From Corinne, a FL gardener loving the new backyard gardening in NC.
Hello, I bought a large raspberry bush 2 years ago. Last Spring (09) it grew canes and I had small amount of delicious fruit. This Spring it grew canes again and had about the same amount of berries (3/4 of a quart.).
Also noticed many new plants all around the original bush. In a couple of months, each was as tall as the “mother”. Can I expect these new plants to produce fruit in 2011?
I have never grown berries before and would appreciate tips on when and how to trim and to fertilize. Thanks for your help.
Since raspberries are a perennial crop that will produce for many years, it is well worth taking the time to prepare the plant beds. Raspberries are fairly adaptable to soil type, but prefer a deeply-worked, well-drained, fertile soil with a pH of 6.0 to 6.5. If indicated by your soil test (free through NC Cooperative Extension), apply any needed lime or other amendments in the fall prior to spring planting. It is best to avoid planting in plots that recently grew nightshades or sod.
In subsequent years, raspberries usually need extra inputs of fertilizer, especially nitrogen, for good fruiting to occur. Apply manures and fertilizers in late winter/early spring. If you are applying uncomposted manure as the fertilizer, apply at least 4 months before harvest so the manure will be sufficiently decomposed prior to harvest time. Apply 10-15 lbs. (7 1/2 lbs. if poultry manure) of well-rotted manure per 10 ft. of row, or about 2 1/3 lbs. of cottonseed meal, or 1 1/3 lbs. of blood meal per 10 feet of row. With manures (especially poultry), you should be careful about accumulating too much phosphorus or salts in the soil over time, as raspberries are sensitive to this. Properly composted manure can be used in greater quantities and into the growing season. You can fertilize a second time in late June/early July.
Fertilizing any later in the season may cause frost damage to the new canes.
Plant red raspberries about 3 ft. apart in rows 8-12 ft. apart. Raspberries will produce runners with new plants sprouting up along the runners. Confine the raspberry sprouts to about a 15-18 inch wide strip within the row, and eliminate sprouts that exceed that width. Thin the new canes to about 6” apart, saving the strongest looking canes. Raspberries are often supported by a trellis. The trellis can be as simple as metal fence posts with a strong rustproof wire running between them. Growers of ‘Heritage’ red raspberries often install a temporary support system that can be easily removed prior to mowing.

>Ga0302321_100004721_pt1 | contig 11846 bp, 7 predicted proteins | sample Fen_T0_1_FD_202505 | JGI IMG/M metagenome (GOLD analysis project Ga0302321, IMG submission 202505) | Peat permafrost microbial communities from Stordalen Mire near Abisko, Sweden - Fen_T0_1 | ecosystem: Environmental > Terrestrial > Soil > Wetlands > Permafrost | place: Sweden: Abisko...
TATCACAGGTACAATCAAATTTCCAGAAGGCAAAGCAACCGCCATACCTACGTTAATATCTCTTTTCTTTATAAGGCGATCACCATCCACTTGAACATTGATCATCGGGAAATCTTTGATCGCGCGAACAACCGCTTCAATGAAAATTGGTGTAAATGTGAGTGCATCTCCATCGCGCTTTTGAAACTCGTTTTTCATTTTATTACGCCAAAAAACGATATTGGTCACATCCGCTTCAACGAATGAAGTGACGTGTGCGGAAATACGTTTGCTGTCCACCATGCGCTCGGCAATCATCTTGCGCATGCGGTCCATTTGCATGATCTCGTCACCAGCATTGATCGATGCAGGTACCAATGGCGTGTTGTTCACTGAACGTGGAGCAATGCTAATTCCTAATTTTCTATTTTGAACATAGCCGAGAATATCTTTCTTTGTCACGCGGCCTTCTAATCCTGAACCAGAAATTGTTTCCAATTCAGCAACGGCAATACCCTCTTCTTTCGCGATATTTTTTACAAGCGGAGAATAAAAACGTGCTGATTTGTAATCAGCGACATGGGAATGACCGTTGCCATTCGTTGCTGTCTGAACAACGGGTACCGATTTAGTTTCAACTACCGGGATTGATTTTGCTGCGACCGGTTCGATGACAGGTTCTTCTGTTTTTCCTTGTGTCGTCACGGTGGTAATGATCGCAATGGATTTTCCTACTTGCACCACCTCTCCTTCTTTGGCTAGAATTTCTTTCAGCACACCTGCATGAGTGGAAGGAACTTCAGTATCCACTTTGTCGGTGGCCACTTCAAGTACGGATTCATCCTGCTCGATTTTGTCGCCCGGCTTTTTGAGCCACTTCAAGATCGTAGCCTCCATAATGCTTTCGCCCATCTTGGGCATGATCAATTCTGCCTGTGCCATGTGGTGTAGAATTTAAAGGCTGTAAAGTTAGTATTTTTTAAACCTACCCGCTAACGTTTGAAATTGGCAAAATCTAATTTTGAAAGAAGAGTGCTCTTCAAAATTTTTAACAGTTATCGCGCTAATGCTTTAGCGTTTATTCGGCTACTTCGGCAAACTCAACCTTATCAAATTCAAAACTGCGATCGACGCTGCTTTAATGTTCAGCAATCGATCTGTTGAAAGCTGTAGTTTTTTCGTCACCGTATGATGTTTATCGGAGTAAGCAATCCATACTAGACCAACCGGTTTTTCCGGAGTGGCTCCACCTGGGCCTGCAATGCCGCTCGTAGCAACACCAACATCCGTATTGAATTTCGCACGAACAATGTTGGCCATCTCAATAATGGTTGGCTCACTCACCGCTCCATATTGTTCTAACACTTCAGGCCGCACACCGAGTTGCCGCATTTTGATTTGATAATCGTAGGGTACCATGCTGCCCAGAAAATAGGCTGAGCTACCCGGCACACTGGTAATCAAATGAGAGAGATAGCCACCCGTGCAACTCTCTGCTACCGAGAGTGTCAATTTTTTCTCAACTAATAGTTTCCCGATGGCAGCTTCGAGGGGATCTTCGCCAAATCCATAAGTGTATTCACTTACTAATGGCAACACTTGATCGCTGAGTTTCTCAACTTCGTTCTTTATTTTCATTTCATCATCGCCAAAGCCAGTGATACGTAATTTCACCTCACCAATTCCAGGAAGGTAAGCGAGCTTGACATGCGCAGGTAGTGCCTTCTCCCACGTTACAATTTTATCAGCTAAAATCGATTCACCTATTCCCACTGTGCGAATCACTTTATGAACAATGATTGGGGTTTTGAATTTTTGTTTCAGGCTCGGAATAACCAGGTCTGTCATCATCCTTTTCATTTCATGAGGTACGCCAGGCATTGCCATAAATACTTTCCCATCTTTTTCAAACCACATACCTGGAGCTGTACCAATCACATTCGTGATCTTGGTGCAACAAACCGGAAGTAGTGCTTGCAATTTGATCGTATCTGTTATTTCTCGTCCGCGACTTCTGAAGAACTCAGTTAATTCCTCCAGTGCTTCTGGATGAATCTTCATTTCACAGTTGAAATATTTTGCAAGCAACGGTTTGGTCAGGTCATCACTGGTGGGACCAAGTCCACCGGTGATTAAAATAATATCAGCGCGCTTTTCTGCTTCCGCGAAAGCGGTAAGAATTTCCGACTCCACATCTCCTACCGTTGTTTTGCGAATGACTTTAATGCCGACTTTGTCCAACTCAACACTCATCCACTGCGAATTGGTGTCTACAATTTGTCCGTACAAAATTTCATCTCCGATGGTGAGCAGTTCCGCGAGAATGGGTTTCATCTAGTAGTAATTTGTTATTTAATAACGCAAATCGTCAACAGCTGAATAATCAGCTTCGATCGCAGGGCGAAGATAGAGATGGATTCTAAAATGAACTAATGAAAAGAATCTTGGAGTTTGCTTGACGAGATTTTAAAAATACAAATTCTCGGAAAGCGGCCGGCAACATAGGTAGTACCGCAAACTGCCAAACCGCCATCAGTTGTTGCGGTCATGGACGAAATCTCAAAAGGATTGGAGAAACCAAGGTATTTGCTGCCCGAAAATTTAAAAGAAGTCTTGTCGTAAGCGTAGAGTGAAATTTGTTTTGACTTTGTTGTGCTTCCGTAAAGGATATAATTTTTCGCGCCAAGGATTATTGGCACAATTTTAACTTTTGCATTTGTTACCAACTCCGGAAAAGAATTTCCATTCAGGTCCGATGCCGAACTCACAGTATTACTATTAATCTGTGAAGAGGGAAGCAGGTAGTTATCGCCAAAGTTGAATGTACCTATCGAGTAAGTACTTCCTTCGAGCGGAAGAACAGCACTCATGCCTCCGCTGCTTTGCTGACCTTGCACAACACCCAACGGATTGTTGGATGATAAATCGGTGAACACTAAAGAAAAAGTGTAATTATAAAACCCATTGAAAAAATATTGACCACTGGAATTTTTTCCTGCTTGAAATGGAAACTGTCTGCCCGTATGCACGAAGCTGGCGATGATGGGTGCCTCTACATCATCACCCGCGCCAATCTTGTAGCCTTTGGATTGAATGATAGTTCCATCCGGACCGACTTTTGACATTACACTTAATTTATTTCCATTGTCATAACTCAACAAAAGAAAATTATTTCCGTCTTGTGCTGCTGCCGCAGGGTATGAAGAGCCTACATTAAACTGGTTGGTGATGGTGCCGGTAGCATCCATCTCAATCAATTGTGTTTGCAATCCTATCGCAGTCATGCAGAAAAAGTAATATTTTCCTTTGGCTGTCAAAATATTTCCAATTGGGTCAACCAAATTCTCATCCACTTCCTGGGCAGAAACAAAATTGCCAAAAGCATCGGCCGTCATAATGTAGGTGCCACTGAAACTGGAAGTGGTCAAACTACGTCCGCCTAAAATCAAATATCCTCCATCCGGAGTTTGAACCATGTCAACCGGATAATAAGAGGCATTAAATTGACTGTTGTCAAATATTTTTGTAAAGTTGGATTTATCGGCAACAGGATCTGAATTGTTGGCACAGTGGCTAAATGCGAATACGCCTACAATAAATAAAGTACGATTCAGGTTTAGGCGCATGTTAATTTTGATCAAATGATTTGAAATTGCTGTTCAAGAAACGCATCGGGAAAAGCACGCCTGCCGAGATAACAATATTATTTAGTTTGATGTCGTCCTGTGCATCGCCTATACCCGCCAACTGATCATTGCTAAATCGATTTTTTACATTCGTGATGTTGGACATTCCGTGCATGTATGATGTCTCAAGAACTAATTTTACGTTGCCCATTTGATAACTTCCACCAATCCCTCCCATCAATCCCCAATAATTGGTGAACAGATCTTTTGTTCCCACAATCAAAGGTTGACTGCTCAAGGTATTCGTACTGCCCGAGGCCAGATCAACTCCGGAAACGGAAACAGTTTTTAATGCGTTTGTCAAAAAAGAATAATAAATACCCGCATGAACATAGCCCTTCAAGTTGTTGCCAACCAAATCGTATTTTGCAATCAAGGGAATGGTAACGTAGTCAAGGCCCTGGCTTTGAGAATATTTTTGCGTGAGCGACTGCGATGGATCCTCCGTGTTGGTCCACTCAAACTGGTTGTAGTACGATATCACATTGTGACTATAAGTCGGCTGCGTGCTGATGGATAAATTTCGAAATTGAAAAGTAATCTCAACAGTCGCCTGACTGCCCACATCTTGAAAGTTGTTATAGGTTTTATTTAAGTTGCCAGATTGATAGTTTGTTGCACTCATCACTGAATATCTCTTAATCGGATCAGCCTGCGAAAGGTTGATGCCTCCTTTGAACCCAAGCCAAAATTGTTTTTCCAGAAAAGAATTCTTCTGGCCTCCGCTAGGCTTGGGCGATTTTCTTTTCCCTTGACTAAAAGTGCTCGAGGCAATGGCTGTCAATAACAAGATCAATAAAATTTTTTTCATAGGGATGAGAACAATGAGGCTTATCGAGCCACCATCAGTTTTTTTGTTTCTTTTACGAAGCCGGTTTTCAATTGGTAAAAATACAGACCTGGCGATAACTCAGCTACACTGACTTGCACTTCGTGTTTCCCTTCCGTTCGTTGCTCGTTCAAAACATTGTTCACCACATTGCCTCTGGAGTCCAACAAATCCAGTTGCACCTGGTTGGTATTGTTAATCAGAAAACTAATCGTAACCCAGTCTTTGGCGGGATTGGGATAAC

There are two types of red raspberries, and the type determines pruning methods:
Summer-bearing raspberries produce primocanes (first year canes), which are then called floricanes the following year. In other words, this year’s primocane will be next year’s floricane. Fruit is generally produced only on the floricanes (the second year canes) in early summer. In late winter, cut the floricanes back to about 5’ tall. After fruiting, the floricane should be cut to the ground as soon as possible, as this helps prevent diseases.
Ever-bearing raspberries produce fruit on the tips of the primocanes in late summer/fall of the first year, and on the lower portion of the floricanes (last years primocanes) in early summer of the following year. Two common ever-bearing cultivars are ‘Southland’ and ‘Heritage’, and ‘Heritage’ is best suited to the mountain areas of WNC. The recommendation is to let Southland bear two crops annually, but to maximize Heritage’s late crop by eliminating its June crop. This simplifies pruning Heritage raspberries, because in late fall you just mow down (or cut off at ground level) all the Heritage canes. With this regimen, raspberries will be produced on the primocanes of Heritage-type raspberries in late summer/fall of every year.
Enjoy these last days of summer, and remember it is time to start thinking about planting your fall garden and your cover crops.
All my best,
Ask Ruth © 2013 Ruth Gonzalez & Organic Growers School
Ruth Gonzalez is a former market farmer, gardener, and local food advocate who wants to see organic farms proliferate and organic gardens in every yard. She serves on the Organic Growers School Board of Directors, and in her job at Reems Creek Nursery, Ruth offers advice on all sorts of gardening questions, and benefits daily from the wisdom of local gardeners.